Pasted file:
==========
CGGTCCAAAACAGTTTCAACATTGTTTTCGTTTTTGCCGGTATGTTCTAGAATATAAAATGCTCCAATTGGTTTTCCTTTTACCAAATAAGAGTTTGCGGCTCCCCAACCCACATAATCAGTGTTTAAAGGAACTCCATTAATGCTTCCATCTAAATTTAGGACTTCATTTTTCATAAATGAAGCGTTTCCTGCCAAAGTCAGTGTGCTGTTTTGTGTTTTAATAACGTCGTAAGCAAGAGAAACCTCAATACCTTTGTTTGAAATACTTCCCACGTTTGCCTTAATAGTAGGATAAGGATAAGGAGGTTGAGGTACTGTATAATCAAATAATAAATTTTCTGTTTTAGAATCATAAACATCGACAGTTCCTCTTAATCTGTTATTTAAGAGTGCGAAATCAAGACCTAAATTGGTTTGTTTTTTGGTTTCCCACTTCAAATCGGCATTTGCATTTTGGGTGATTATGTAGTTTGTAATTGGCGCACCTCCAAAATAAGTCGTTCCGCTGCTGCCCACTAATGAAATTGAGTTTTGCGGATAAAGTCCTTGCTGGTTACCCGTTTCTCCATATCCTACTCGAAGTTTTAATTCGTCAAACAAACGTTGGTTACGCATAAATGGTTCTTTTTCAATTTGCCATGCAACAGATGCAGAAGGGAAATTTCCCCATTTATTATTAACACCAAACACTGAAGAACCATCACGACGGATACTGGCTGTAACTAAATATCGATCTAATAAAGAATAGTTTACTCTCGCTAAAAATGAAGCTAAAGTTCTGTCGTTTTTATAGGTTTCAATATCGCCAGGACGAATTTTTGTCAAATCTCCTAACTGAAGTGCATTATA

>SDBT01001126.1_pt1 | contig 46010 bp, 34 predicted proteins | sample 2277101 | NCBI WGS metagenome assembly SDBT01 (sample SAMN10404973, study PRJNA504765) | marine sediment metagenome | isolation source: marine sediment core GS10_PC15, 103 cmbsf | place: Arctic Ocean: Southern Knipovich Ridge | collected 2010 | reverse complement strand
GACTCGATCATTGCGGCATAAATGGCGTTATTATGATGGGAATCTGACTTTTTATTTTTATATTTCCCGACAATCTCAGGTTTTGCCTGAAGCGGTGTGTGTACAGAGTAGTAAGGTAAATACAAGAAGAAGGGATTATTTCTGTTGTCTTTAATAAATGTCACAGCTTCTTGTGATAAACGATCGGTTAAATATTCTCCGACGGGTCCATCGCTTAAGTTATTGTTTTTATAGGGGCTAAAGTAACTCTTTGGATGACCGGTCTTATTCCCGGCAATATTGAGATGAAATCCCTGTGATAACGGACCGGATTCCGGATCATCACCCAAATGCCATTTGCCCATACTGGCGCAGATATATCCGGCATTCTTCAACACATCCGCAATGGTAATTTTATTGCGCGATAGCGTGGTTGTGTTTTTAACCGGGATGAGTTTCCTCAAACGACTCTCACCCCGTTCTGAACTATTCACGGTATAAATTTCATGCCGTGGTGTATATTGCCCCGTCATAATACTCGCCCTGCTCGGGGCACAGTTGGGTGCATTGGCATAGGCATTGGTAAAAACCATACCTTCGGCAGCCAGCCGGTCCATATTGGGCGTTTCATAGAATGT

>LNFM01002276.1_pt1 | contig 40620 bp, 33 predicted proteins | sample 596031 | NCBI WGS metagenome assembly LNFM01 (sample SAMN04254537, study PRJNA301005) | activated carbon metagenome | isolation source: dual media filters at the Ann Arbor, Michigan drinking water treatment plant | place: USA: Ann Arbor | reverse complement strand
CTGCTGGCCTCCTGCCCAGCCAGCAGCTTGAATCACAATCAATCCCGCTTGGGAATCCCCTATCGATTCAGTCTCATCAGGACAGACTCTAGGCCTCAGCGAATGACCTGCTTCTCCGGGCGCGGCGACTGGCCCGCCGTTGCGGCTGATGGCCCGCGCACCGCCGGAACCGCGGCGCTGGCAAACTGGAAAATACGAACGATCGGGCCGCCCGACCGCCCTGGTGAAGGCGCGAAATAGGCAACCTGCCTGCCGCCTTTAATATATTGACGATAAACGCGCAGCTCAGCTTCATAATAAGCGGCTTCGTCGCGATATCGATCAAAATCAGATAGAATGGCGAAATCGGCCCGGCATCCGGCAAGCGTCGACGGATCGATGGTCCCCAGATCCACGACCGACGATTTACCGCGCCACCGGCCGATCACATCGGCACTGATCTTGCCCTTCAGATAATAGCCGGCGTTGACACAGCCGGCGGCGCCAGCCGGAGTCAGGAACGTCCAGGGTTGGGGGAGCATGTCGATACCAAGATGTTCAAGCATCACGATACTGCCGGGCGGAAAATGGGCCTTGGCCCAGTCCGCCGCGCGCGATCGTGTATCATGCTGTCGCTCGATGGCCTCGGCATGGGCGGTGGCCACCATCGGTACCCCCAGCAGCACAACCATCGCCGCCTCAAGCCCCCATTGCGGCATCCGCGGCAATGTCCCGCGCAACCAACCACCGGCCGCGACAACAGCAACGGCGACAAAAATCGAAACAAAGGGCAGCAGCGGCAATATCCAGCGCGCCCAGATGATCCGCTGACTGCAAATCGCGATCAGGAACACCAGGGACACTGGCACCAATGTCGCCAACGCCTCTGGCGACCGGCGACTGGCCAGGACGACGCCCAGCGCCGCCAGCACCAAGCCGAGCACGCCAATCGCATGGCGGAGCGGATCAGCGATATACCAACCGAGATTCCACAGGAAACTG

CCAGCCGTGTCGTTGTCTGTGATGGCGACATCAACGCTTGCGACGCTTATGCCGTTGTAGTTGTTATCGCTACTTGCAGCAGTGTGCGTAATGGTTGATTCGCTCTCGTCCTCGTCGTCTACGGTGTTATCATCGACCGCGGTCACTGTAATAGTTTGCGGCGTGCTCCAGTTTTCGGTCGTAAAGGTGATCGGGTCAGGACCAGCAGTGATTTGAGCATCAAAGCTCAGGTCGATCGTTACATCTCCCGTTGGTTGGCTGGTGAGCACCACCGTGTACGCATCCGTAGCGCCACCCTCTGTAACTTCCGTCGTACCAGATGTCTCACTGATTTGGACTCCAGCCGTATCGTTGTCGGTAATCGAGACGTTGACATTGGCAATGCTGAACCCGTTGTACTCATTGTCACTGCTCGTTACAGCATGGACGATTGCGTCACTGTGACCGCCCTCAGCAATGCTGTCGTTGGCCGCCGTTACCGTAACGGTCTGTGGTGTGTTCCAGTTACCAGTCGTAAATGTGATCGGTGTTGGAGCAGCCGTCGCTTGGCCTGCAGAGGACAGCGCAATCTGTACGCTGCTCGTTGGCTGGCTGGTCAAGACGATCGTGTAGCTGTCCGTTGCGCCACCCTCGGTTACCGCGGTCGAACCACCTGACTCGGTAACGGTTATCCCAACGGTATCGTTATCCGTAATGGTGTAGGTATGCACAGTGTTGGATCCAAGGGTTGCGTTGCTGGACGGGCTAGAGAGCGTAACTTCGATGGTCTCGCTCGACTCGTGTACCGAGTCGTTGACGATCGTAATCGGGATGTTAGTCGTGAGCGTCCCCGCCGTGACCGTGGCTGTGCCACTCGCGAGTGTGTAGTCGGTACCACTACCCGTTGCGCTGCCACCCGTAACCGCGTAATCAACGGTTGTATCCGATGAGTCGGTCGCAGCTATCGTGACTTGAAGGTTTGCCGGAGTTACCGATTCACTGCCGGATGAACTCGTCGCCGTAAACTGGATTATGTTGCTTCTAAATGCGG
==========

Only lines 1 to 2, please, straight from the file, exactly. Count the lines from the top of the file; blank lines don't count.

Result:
CGGTCCAAAACAGTTTCAACATTGTTTTCGTTTTTGCCGGTATGTTCTAGAATATAAAATGCTCCAATTGGTTTTCCTTTTACCAAATAAGAGTTTGCGGCTCCCCAACCCACATAATCAGTGTTTAAAGGAACTCCATTAATGCTTCCATCTAAATTTAGGACTTCATTTTTCATAAATGAAGCGTTTCCTGCCAAAGTCAGTGTGCTGTTTTGTGTTTTAATAACGTCGTAAGCAAGAGAAACCTCAATACCTTTGTTTGAAATACTTCCCACGTTTGCCTTAATAGTAGGATAAGGATAAGGAGGTTGAGGTACTGTATAATCAAATAATAAATTTTCTGTTTTAGAATCATAAACATCGACAGTTCCTCTTAATCTGTTATTTAAGAGTGCGAAATCAAGACCTAAATTGGTTTGTTTTTTGGTTTCCCACTTCAAATCGGCATTTGCATTTTGGGTGATTATGTAGTTTGTAATTGGCGCACCTCCAAAATAAGTCGTTCCGCTGCTGCCCACTAATGAAATTGAGTTTTGCGGATAAAGTCCTTGCTGGTTACCCGTTTCTCCATATCCTACTCGAAGTTTTAATTCGTCAAACAAACGTTGGTTACGCATAAATGGTTCTTTTTCAATTTGCCATGCAACAGATGCAGAAGGGAAATTTCCCCATTTATTATTAACACCAAACACTGAAGAACCATCACGACGGATACTGGCTGTAACTAAATATCGATCTAATAAAGAATAGTTTACTCTCGCTAAAAATGAAGCTAAAGTTCTGTCGTTTTTATAGGTTTCAATATCGCCAGGACGAATTTTTGTCAAATCTCCTAACTGAAGTGCATTATA

>SDBT01001126.1_pt1 | contig 46010 bp, 34 predicted proteins | sample 2277101 | NCBI WGS metagenome assembly SDBT01 (sample SAMN10404973, study PRJNA504765) | marine sediment metagenome | isolation source: marine sediment core GS10_PC15, 103 cmbsf | place: Arctic Ocean: Southern Knipovich Ridge | collected 2010 | reverse complement strand